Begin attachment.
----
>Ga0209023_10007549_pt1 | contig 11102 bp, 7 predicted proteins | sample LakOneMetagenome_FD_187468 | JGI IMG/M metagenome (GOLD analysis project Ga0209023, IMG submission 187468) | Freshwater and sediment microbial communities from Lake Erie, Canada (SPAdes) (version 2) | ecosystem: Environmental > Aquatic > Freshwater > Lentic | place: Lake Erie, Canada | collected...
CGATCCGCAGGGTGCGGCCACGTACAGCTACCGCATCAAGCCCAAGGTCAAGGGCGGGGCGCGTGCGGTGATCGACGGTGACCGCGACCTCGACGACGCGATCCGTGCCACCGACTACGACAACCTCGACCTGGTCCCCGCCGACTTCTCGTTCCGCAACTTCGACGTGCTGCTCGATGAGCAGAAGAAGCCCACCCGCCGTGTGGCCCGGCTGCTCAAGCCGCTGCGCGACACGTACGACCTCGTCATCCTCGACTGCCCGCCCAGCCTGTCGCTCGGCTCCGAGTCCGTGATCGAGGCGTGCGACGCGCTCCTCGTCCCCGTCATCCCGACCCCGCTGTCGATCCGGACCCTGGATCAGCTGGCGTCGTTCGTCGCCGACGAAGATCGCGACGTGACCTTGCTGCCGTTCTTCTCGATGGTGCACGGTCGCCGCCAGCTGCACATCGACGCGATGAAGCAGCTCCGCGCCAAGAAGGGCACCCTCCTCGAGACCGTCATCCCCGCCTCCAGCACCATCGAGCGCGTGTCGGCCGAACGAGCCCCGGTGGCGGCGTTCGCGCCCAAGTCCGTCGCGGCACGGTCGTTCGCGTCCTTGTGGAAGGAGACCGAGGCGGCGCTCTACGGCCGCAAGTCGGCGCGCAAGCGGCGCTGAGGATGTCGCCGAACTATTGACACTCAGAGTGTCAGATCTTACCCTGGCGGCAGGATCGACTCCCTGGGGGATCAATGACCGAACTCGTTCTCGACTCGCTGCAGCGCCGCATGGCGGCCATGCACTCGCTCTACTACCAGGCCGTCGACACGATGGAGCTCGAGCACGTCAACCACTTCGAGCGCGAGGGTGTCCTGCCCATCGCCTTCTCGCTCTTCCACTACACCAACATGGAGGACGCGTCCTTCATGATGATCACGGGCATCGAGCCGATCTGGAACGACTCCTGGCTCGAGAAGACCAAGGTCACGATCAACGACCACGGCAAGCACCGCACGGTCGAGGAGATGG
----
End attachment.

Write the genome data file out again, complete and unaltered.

>Ga0209023_10007549_pt1 | contig 11102 bp, 7 predicted proteins | sample LakOneMetagenome_FD_187468 | JGI IMG/M metagenome (GOLD analysis project Ga0209023, IMG submission 187468) | Freshwater and sediment microbial communities from Lake Erie, Canada (SPAdes) (version 2) | ecosystem: Environmental > Aquatic > Freshwater > Lentic | place: Lake Erie, Canada | collected...
CGATCCGCAGGGTGCGGCCACGTACAGCTACCGCATCAAGCCCAAGGTCAAGGGCGGGGCGCGTGCGGTGATCGACGGTGACCGCGACCTCGACGACGCGATCCGTGCCACCGACTACGACAACCTCGACCTGGTCCCCGCCGACTTCTCGTTCCGCAACTTCGACGTGCTGCTCGATGAGCAGAAGAAGCCCACCCGCCGTGTGGCCCGGCTGCTCAAGCCGCTGCGCGACACGTACGACCTCGTCATCCTCGACTGCCCGCCCAGCCTGTCGCTCGGCTCCGAGTCCGTGATCGAGGCGTGCGACGCGCTCCTCGTCCCCGTCATCCCGACCCCGCTGTCGATCCGGACCCTGGATCAGCTGGCGTCGTTCGTCGCCGACGAAGATCGCGACGTGACCTTGCTGCCGTTCTTCTCGATGGTGCACGGTCGCCGCCAGCTGCACATCGACGCGATGAAGCAGCTCCGCGCCAAGAAGGGCACCCTCCTCGAGACCGTCATCCCCGCCTCCAGCACCATCGAGCGCGTGTCGGCCGAACGAGCCCCGGTGGCGGCGTTCGCGCCCAAGTCCGTCGCGGCACGGTCGTTCGCGTCCTTGTGGAAGGAGACCGAGGCGGCGCTCTACGGCCGCAAGTCGGCGCGCAAGCGGCGCTGAGGATGTCGCCGAACTATTGACACTCAGAGTGTCAGATCTTACCCTGGCGGCAGGATCGACTCCCTGGGGGATCAATGACCGAACTCGTTCTCGACTCGCTGCAGCGCCGCATGGCGGCCATGCACTCGCTCTACTACCAGGCCGTCGACACGATGGAGCTCGAGCACGTCAACCACTTCGAGCGCGAGGGTGTCCTGCCCATCGCCTTCTCGCTCTTCCACTACACCAACATGGAGGACGCGTCCTTCATGATGATCACGGGCATCGAGCCGATCTGGAACGACTCCTGGCTCGAGAAGACCAAGGTCACGATCAACGACCACGGCAAGCACCGCACGGTCGAGGAGATGG